‘Do the provisions of the District of Columbia Code that restrict the licensing of handguns and require licensed firearms kept in the home to be kept nonfunctional violate the Second Amendment?’
RULING IN A 5-4 majority;
- “Second Amendment that references a “militia” is a prefatory clause that does not limit the operative clause of the Amendment. Additionally, the term “militia” should not be confined to those serving in the military, because at the time the term referred to all able-bodied men who were capable of being called to such service.
- To read the Amendment as limiting the right to bear arms only to those in a governed military force would be to create exactly the type of state-sponsored force against which the Amendment was meant to protect people. Because the text of the Amendment should be read in the manner that gives greatest effect to the plain meaning it would have had at the time it was written, the operative clause should be read to “guarantee an individual right to possess and carry weapons in case of confrontation.”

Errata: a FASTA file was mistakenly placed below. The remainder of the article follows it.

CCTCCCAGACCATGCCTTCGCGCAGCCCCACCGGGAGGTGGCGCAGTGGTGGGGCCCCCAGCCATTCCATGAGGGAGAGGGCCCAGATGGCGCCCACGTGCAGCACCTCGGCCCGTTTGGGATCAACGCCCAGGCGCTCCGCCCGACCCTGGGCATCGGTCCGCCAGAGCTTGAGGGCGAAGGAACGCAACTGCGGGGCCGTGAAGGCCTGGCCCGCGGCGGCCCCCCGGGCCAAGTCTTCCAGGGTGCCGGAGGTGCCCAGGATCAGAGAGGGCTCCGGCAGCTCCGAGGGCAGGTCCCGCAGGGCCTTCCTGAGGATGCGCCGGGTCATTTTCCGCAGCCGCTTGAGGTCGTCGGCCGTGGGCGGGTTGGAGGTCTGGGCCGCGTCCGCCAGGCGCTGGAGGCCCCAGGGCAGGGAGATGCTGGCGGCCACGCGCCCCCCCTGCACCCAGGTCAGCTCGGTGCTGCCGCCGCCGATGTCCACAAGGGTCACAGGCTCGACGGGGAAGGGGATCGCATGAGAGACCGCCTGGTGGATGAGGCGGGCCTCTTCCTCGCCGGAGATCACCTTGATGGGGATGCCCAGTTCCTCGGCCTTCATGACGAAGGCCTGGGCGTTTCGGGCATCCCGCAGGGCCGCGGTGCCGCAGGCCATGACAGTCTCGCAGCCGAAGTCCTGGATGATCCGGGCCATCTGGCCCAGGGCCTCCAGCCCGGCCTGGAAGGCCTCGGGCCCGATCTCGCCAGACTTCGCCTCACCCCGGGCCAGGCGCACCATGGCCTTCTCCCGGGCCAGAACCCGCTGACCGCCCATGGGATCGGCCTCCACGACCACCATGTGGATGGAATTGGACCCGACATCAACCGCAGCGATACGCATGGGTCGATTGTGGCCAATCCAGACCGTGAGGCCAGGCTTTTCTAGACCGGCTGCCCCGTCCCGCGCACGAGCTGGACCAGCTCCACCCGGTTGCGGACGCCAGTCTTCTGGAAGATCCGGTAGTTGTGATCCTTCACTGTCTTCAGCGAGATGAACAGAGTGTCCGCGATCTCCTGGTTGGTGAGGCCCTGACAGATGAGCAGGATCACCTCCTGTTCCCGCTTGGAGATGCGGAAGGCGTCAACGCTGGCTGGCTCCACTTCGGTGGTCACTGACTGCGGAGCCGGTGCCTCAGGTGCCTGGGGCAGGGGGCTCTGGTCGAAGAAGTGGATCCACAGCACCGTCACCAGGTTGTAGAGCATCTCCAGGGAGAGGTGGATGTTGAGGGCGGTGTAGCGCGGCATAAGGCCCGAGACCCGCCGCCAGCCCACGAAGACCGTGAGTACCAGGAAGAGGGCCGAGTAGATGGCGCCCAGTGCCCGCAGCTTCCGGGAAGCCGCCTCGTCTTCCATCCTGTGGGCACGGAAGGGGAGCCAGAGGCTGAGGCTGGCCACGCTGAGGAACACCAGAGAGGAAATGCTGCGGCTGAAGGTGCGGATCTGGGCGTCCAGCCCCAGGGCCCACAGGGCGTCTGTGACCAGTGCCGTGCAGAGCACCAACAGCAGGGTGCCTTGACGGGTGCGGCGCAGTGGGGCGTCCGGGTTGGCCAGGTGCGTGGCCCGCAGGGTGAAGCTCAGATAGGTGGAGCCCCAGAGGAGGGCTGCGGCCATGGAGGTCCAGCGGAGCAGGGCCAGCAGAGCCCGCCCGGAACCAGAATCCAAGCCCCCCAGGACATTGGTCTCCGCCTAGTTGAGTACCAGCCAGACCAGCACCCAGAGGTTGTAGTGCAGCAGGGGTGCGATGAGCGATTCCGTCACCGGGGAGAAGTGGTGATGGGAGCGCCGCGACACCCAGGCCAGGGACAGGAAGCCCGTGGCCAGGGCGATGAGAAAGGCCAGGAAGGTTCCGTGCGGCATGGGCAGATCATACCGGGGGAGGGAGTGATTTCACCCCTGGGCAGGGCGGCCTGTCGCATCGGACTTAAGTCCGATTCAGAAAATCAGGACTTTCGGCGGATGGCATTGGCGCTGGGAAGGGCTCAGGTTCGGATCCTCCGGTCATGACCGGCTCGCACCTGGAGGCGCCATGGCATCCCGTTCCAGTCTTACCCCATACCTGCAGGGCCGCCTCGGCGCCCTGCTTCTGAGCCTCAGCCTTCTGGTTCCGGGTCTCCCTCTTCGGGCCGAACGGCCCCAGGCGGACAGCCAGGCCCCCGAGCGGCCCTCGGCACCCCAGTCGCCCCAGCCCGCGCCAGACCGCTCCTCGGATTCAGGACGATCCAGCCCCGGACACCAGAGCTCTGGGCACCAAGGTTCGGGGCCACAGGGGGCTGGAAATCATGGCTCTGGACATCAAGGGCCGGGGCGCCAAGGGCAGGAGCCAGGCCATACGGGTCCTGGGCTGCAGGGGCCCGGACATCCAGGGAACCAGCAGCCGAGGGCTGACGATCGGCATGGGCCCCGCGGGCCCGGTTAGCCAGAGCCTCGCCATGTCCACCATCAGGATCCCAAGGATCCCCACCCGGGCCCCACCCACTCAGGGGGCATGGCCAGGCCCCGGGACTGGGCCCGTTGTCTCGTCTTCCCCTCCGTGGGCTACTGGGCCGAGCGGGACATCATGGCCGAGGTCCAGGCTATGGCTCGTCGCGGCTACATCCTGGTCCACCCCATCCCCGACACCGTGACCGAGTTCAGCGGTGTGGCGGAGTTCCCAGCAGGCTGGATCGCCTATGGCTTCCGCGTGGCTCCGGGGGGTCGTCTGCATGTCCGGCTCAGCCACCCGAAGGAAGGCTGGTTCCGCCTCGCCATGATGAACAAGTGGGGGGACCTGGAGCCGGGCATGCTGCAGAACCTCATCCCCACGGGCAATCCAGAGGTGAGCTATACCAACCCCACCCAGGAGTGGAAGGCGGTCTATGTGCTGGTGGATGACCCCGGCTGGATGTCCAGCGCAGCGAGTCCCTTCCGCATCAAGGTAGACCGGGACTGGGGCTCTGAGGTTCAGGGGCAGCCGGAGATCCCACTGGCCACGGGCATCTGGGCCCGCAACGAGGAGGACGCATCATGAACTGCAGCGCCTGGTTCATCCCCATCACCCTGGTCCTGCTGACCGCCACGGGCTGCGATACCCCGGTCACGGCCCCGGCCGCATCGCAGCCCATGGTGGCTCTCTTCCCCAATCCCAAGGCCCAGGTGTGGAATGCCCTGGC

- ‘This reading is also in line with legal writing of the time and subsequent scholarship. Therefore, banning handguns, an entire class of arms that is commonly used for protection purposes, and prohibiting firearms from being kept functional in the home, the area traditionally in need of protection, violates the Second Amendment.’
- Justice Scalia specifically stated; “the right secured by the Second Amendment is not unlimited,"
Essentially SCOTUS in DC v Heller specifically carved out “weapons of war” are not protected by the Second Amendment.